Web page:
I’ve spent the last few weeks in various trials, either helping or just watching. Recently, I was watching the Anna Alaburda trial that we’ve covered here multiple times. I’ve seen some really skilled trial attorneys do what they do best, but I’ve also seen them stumble in ways they should not stumble.

The Alaburda trial has a lot of exhibits. There is a rolling bookshelf of binders behind each set of attorneys. Each attorney has a trial technician running some kind of trial presentation software. The attorney says, “Let me see exhibit 300, page 4.” Seconds later, exhibit 300 page 4 comes up on the screen, and they can zoom and highlight on all of the pages. Everything was going great until one of the attorneys for the defense said something along the lines of, “Ok, now I have an Excel spreadsheet and, since I can’t put it on the screen, I’m just going to give it to you and have you describe it for the jury.” Seeing litigators stumped by large spreadsheets is not uncommon, but it’s such a weird stumbling block.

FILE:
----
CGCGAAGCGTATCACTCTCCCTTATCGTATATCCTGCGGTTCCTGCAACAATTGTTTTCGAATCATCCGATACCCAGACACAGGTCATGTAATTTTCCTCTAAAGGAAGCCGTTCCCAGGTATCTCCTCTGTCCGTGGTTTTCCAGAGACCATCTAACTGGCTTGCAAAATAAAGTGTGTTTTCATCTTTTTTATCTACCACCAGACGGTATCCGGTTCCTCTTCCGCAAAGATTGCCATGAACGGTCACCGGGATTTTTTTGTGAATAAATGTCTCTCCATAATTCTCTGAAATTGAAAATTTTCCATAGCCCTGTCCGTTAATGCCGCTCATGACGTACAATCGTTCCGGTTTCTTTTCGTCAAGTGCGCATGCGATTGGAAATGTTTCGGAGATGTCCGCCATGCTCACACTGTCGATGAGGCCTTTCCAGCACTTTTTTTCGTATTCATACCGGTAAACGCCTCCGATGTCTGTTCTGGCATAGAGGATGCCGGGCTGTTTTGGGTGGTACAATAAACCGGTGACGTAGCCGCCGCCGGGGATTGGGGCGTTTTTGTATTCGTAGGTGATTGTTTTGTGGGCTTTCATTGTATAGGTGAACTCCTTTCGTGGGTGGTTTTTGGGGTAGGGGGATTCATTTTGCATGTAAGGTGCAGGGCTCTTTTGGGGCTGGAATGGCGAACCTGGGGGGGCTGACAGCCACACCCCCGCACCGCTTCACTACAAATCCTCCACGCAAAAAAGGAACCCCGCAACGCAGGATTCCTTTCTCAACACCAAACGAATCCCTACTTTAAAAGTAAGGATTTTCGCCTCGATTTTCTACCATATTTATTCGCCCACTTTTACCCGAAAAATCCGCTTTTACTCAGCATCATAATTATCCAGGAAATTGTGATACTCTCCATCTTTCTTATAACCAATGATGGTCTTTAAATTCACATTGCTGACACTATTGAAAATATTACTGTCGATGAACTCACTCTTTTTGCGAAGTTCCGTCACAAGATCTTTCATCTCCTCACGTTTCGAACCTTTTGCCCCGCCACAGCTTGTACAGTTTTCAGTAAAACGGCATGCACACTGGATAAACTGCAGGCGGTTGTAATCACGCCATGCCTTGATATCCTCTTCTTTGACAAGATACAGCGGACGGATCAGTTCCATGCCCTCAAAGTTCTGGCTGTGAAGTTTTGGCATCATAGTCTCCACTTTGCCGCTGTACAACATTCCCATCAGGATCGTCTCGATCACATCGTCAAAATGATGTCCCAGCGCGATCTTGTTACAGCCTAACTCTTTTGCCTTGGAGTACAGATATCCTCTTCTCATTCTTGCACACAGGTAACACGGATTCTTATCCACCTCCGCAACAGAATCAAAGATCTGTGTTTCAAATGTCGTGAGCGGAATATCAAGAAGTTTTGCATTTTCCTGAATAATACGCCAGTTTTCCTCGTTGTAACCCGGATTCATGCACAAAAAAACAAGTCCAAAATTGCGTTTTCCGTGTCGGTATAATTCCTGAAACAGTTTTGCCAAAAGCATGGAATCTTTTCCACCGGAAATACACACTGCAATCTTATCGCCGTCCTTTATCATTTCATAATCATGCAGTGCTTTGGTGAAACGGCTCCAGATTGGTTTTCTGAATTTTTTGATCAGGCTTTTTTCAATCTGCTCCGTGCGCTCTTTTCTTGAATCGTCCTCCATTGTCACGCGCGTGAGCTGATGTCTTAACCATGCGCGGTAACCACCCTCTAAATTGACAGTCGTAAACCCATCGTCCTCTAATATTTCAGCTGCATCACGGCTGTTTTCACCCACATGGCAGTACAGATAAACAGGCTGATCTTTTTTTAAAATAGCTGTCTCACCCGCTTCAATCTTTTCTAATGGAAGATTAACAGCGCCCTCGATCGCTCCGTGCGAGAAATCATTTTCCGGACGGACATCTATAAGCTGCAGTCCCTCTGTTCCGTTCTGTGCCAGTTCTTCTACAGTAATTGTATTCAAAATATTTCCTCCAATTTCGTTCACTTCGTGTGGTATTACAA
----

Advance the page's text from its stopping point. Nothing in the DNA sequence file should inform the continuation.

Read more at http://abovethelaw.com/2016/03/technology-in-trial-part-1-how-to-keep-excel-from-stopping-you/